Practical Ways to Address Xenophobic Violence

Refugees, asylum seekers, migrants and others perceived as “foreign” have been the frequent victims of violent attacks around the world. For several years, Human Rights First has worked to bring this problem to the attention of governments and show them how to combat it.

Last week at a U.N. committee meeting, I presented our recommendations for addressing xenophobic violence. The purpose of the meeting—officially the Fourth Session of the Ad Hoc Committee on the Elaboration of Complementary Standards—was to determine whether there are gaps in international law hampering efforts to address xenophobia and if so, how these gaps can be filled.

I pointed to the relevant international legal standards that already exist. Before creating new legal standards, States must honor their obligations under the International Convention on the Elimination of All Forms of Racial Discrimination (ICERD) and implement the recommendations on xenophobia and xenophobic violence put forth by the Committee on the Elimination of Racial Discrimination. I also highlighted the need to address xenophobic violence alongside other forms of bias-motivated violence rather than in isolation, given that forms of bias may overlap or that people may face discrimination or violence due to more than one aspect of their identity.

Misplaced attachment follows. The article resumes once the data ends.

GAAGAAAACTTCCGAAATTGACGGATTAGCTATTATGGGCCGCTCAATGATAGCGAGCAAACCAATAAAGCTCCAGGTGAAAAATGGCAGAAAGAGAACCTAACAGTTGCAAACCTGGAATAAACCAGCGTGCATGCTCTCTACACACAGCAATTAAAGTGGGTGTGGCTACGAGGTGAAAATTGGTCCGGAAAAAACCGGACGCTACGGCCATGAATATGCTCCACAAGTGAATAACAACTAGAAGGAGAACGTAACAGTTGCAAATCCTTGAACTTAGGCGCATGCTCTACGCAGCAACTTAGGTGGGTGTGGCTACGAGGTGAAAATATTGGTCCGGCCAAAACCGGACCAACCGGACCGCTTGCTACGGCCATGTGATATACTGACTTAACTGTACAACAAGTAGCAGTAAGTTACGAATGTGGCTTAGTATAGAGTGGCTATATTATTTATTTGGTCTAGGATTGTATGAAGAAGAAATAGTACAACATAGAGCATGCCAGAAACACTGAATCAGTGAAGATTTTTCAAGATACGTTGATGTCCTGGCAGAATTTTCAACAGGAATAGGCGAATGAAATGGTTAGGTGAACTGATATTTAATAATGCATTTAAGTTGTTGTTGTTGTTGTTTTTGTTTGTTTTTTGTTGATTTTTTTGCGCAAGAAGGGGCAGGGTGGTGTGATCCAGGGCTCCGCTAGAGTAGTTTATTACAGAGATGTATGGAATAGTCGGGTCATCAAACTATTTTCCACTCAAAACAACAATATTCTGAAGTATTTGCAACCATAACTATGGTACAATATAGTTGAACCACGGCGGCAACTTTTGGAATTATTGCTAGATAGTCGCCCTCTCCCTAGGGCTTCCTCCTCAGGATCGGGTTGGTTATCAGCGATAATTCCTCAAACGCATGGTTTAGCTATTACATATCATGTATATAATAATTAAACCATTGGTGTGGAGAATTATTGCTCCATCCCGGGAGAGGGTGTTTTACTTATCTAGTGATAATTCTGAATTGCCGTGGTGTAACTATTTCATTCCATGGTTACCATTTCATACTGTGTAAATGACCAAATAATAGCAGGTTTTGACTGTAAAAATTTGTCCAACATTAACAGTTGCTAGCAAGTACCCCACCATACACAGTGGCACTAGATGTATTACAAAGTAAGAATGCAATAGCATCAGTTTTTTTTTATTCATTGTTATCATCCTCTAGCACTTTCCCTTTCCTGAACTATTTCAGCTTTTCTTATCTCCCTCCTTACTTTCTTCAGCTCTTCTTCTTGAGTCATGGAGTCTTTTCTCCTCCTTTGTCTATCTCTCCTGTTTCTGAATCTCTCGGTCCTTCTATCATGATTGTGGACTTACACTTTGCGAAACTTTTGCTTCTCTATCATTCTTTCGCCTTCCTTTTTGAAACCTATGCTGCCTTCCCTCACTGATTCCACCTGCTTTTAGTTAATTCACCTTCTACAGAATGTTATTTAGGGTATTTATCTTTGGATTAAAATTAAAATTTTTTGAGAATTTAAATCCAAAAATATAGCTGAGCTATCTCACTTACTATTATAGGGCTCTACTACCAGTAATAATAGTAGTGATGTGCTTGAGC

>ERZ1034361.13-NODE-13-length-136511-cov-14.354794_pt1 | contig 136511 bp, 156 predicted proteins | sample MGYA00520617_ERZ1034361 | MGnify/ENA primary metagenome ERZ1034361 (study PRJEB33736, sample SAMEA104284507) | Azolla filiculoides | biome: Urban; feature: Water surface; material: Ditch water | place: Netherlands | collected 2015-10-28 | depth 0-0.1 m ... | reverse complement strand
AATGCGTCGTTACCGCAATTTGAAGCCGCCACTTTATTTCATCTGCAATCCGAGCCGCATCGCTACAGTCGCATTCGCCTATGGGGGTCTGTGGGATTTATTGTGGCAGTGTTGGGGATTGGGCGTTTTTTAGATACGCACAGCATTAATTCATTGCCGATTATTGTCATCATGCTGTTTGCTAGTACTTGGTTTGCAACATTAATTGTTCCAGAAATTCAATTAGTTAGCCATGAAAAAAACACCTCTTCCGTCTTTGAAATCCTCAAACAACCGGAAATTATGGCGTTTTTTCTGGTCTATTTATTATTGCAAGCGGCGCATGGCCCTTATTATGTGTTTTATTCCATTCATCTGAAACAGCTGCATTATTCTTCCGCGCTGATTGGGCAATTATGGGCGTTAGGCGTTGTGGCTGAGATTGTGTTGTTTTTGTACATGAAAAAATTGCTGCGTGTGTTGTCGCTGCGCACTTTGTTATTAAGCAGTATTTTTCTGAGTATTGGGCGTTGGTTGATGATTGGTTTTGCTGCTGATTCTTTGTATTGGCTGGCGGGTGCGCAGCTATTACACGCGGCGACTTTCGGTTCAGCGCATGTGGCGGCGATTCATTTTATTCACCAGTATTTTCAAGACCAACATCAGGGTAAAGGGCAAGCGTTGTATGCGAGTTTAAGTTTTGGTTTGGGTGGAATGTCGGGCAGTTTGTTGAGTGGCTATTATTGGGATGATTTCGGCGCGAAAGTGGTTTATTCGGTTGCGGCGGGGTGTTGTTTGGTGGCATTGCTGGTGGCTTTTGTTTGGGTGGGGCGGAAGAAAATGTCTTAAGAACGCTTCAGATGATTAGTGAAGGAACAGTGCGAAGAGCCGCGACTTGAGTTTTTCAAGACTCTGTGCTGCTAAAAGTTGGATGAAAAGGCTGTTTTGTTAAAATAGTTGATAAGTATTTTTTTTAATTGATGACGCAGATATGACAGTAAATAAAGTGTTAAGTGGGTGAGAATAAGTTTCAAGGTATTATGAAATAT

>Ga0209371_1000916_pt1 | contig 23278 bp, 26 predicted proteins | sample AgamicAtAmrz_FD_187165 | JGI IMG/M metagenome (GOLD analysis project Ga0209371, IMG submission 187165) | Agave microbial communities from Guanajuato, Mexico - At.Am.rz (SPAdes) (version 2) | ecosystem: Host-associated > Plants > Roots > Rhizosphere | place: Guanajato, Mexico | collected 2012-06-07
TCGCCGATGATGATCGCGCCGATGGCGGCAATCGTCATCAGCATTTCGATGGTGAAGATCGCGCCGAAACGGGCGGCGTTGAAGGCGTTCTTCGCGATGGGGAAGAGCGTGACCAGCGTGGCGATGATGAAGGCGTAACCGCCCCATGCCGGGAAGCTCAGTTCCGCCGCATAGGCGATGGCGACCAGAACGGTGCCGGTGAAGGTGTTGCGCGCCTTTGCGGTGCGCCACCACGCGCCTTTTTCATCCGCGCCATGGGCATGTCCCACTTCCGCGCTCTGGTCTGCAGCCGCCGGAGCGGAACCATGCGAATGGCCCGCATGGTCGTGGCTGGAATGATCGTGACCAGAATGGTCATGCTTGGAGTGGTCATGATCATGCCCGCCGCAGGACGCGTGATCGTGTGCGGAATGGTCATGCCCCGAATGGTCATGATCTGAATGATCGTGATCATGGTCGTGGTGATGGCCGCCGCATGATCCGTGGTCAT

Practical steps states can take to strengthen their efforts to prevent and respond to xenophobic violence include:

Senior leaders speak out against xenophobic violence;

  1. Develop domestic laws that address xenophobic violence alongside other forms of bias-motivated violence;
  2. Strengthen police and justice responses to xenophobic violence;
  3. Develop mechanisms to monitor and report on xenophobic violence; and
  4. Reach out and build links with communities affected by xenophobic violence.

To read Human Rights First’s background paper, please click here. To read our 2011 report Combating Xenophobic Violence, which provides recommendations for states, UN agencies and civil society to address xenophobic violence, please click here.

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Published on April 18, 2012

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